For Bi0.2Sr0.8CoO3−δ, given that pre-OER redox process includes proton transfer and taking into account recent reports attributing peak around 1.4 V vs RHE for cobalt-based oxides to a surface hydroxide deprotonation coupled with metal oxidation, the potential of the pre-OER redox feature might correspond to the thermodynamic potential of the reaction of surface hydroxide deprotonation coupled with metal redox, as represented in Eqn 2 below (see, for example, hang, M.; de Respinis, M.; Frei, H. Time-Resolved Observations of Water Oxidation Intermediates on a Cobalt Oxide Nanoparticle Catalyst. Nat. Chem. 2014, 6, 362; and Gerken, J. B.; McAlpin, J. G.; Chen, J. Y. C.; Rigsby, M. L.; Casey, W. H.; Britt, R. D.; Stahl, S. S. Electrochemical Water Oxidation with Cobalt-Based Electrocatalysts from pH 0-14: The Thermodynamic Basis for Catalyst Structure, Stability, and Activity. J. Am. Chem. Soc. 2011, 133, 14431-14442, each of which is incorporated by reference in its entirety):


[Mn+-OH]+OH→[Mn+1-O]+H2O+e  (2)

The Gibbs free energy (or the measured potential) of this reaction:
ΔG1=ΔG(Mn+1-O)−ΔG(Mn+-OH)−eU+ΔGf(H2O)−ΔGf(OH)=ΔGO*−ΔGHO*−eU+const, therefore represents the universal OER activity descriptor proposed by Man, Rossmeisl et al. (see, Man, I. C.; Su, H.-Y.; Calle-Vallejo, F.; Hansen, H. A.; Martinez, J. I.; Inoglu, N. G.; Kitchin, J.; Jaramillo, T. F.; Norskov, J. K.; Rossmeisl, J. Universality in Oxygen Evolution Electrocatalysis on Oxide Surfaces. ChemCatChem 2011, 3, 1159-1165, which is incorporated by reference in its entirety). Therefore, taking into account the linear relationship between binding energies of surface-bound *OH and *OOH species (ΔEOOH−ΔEOH=3.2 eV) (which are independent of potential and only describe the interaction between the oxygen intermediates and oxide surfaces), and assuming that eqn 2 correctly describes the chemistry of redox event giving rise to a redox feature prior to OER onset for Bi0.2Sr0.8CoO3−δ oxide, the measured potential of this redox can correspond to the activity descriptor ΔGO*−ΔGHO* proposed earlier, being the experimental evidence for the theoretically deduced trends. See, for example, Man, I. C.; Su, H.-Y.; Calle-Vallejo, F.; Hansen, H. A.; Martinez, J. I.; Inoglu, N. G.; Kitchin, J.; Jaramillo, T. F.; Norskov, J. K.; Rossmeisl, J. Universality in Oxygen Evolution Electrocatalysis on Oxide Surfaces. ChemCatChem 2011, 3, 1159-1165, which is incorporated by reference in its entirety.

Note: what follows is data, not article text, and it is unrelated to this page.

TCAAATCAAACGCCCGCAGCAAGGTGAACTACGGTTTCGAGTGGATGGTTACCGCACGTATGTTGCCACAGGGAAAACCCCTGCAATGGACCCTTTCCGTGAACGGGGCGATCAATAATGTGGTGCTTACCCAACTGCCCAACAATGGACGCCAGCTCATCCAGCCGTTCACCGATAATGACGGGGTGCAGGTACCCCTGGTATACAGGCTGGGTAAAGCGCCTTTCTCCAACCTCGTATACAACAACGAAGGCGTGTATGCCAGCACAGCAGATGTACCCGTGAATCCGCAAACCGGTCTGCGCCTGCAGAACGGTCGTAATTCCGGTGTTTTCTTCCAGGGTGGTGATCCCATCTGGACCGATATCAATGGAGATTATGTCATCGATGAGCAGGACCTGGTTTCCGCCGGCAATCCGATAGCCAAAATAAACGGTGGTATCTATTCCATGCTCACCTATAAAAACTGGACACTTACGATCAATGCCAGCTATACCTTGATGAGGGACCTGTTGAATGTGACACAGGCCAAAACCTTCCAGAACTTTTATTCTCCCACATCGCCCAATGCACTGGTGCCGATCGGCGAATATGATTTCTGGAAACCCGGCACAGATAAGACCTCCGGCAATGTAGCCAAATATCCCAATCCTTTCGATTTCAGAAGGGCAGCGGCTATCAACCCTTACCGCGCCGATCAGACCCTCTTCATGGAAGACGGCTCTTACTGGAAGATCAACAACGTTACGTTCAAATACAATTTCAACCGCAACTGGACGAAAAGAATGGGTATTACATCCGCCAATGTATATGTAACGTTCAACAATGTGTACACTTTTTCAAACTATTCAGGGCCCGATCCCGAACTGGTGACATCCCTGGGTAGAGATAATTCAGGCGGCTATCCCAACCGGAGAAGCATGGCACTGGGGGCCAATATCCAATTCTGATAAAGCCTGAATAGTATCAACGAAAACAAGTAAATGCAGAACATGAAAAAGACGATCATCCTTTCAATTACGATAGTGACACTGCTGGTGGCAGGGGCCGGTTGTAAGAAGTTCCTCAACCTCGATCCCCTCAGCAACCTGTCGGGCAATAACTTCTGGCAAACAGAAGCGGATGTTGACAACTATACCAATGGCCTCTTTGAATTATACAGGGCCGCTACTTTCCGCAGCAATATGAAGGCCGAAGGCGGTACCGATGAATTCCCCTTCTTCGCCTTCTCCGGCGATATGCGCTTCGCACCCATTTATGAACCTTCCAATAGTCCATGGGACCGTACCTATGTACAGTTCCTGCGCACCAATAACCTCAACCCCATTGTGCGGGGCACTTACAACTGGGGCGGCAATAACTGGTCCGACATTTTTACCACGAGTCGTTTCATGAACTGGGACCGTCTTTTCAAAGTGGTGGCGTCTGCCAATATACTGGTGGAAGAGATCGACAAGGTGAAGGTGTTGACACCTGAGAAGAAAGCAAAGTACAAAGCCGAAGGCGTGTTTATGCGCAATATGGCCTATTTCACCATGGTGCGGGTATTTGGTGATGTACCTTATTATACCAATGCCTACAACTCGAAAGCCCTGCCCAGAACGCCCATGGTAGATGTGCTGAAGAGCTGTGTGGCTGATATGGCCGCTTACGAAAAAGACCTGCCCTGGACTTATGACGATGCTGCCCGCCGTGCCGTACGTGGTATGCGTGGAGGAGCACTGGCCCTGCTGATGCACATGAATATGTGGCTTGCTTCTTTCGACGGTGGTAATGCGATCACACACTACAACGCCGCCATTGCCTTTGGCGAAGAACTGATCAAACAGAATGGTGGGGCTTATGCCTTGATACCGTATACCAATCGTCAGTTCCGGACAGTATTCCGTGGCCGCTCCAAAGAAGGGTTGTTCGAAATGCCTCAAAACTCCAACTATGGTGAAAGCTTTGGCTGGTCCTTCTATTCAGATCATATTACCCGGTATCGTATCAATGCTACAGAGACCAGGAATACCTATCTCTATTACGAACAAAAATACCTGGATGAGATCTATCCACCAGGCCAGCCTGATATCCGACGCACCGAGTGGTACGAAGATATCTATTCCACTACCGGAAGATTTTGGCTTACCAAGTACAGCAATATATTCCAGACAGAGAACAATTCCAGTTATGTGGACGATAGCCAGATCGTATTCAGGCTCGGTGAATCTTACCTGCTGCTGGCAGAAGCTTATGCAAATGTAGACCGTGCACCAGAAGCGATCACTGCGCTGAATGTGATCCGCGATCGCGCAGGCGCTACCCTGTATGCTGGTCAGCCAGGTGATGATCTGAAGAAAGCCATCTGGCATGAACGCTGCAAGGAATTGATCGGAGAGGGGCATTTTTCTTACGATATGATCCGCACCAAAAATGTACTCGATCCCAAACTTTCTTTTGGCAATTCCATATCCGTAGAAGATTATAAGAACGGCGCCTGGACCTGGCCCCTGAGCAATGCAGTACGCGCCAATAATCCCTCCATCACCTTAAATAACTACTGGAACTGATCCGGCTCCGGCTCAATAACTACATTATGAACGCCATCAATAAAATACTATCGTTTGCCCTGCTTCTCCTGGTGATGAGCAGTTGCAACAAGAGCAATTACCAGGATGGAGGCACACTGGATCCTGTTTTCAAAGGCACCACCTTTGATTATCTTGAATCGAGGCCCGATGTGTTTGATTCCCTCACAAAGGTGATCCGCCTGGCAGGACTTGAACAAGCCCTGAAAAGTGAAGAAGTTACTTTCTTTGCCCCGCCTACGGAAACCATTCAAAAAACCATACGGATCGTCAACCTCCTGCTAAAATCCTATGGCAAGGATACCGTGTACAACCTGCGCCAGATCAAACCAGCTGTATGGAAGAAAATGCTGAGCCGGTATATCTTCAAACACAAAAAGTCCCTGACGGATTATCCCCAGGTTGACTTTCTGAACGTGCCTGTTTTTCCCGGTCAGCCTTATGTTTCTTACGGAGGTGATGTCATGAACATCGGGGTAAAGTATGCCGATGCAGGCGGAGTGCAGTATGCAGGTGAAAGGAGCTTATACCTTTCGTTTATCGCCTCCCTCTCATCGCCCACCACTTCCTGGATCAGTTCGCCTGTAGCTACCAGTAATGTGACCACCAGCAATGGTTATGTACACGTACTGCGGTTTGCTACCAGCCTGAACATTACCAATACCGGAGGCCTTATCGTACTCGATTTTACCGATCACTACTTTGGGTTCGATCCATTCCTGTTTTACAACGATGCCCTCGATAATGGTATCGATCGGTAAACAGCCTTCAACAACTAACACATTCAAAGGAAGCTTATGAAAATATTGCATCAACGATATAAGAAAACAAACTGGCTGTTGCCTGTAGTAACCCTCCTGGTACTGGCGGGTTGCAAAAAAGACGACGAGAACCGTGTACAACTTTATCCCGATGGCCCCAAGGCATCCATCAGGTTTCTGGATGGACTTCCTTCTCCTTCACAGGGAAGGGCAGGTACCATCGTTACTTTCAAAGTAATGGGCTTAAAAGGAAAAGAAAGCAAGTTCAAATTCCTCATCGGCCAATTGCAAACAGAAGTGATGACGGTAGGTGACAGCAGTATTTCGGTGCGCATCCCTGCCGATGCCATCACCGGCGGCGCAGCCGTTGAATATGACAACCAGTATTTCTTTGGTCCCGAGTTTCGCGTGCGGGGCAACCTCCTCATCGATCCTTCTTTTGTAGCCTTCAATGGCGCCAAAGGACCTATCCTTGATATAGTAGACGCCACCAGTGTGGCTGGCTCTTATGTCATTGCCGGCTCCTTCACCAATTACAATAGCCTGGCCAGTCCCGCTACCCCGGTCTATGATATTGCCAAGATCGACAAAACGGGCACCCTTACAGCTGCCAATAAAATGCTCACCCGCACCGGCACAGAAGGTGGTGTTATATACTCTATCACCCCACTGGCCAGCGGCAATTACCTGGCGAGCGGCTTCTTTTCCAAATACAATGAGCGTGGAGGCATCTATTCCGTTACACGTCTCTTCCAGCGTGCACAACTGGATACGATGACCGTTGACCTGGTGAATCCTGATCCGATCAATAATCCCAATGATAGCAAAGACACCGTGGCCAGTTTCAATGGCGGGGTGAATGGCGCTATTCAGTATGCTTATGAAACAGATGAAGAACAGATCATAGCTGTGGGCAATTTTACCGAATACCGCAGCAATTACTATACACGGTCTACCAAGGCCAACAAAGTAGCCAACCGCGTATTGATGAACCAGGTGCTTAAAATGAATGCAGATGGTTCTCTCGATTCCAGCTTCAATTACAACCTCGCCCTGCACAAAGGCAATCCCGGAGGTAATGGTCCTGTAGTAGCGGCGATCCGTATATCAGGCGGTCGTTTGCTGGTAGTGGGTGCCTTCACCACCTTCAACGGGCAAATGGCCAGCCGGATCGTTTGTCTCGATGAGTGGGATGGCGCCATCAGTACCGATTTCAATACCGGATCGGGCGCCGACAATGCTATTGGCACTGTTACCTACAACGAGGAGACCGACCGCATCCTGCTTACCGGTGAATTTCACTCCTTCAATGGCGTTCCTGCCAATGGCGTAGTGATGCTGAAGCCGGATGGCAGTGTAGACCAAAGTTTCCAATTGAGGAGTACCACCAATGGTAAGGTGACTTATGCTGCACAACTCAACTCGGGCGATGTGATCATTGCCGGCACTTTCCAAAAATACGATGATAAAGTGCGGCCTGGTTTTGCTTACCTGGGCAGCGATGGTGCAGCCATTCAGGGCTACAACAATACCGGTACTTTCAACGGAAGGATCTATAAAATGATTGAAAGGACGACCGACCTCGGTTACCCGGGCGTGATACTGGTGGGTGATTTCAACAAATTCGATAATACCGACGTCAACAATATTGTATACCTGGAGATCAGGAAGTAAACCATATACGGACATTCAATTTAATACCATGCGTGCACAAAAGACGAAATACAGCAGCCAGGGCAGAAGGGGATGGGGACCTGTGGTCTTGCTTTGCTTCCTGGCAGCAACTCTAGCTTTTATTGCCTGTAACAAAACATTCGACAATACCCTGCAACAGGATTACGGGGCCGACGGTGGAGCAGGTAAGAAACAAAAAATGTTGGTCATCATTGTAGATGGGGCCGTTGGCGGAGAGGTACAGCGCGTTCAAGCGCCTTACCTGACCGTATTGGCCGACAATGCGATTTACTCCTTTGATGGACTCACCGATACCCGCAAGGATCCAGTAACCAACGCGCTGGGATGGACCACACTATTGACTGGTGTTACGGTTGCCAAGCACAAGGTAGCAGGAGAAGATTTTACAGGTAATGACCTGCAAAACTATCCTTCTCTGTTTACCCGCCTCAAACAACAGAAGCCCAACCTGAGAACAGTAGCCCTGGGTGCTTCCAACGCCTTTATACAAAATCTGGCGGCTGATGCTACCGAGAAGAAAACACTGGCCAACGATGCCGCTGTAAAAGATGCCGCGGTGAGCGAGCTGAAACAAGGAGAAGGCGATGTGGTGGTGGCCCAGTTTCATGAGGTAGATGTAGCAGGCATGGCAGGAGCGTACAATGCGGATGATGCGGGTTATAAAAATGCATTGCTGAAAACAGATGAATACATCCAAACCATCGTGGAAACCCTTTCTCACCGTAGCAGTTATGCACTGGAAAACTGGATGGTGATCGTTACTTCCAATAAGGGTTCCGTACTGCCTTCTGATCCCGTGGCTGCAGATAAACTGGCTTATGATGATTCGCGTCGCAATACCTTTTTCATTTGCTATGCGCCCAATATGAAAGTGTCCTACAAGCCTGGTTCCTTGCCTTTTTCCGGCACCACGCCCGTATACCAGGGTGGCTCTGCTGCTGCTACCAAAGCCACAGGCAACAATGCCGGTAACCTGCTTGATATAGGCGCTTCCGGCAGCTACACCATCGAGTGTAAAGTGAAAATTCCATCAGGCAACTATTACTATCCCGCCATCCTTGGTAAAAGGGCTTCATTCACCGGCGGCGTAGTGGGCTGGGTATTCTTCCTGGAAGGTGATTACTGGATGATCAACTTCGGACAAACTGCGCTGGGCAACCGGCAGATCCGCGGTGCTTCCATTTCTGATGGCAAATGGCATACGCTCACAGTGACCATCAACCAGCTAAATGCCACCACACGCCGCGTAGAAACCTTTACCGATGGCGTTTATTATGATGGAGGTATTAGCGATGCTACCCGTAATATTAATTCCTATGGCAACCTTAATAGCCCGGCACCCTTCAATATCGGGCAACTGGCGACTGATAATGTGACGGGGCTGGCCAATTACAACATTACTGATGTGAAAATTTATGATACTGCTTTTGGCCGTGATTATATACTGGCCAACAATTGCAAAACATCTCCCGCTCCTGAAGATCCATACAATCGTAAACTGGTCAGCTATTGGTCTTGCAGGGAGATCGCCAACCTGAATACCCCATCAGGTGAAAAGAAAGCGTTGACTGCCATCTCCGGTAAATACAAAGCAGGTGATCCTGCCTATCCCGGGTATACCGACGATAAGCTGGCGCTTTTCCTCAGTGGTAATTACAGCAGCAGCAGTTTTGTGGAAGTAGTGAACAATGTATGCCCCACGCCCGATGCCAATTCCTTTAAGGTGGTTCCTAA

Given that some highly active perovskite oxides, e.g. Ba0.5Sr0.5Co0.8Fe0.2O3−δ (BSCF) are known to amorphize during OER and also has low Tafel slopes for OER (˜40-50 mV decade−1), we have performed transmission electron microscopy (TEM) imaging and EDX elemental analysis (FIGS. 5A-5D and 13) of Bi0.2Sr0.8CoO3−δ before and after galvanostatic charging (to 1.4 V vs. RHE at C/50, FIG. 8) and subsequent OER measurements. See, for example, Suntivich, J.; May, K. J.; Gasteiger, H. A.; Goodenough, J. B.; Shao-Horn, Y. A Perovskite Oxide Optimized for Oxygen Evolution Catalysis from Molecular Orbital Principles. Science 2011, 334, 1383-1385; and May, K. J.; Carlton, C. E.; Stoerzinger, K. A.; Risch, M.; Suntivich, J.; Lee, Y.-L.; Grimaud, A.; Shao-Horn, Y. Influence of Oxygen Evolution during Water Oxidation on the Surface of Perovskite Oxide Catalysts. J. Phys. Chem. Lett. 2012, 3, 3264-3270, each of which is incorporated by reference in its entirety. No surface amorphization of charged and cycled Bi0.2Sr0.8CoO3−δ was detected from TEM imaging (FIG. 4B) and Raman spectroscopy (FIG. 12), whereas for BSCF rapid surface amorphization, A-site metal leaching and the formation of surface edge-sharing octahedra layers at OER potential were reported. Moreover, EDX elemental analysis (FIGS. 5C, 5D and 13) revealed no notable changes in the surface composition of Bi0.2Sr0.8CoO3−δ particles after galvanostatic charging and OER measurements, therefore confirming no A-site or B-site metal leaching and also implying that the valence state of the cobalt atoms on the surface are the same as in the bulk. The results above confirmed the high stability of Bi0.2Sr0.8CoO3−δ after galvanostatic charging and at OER potentials.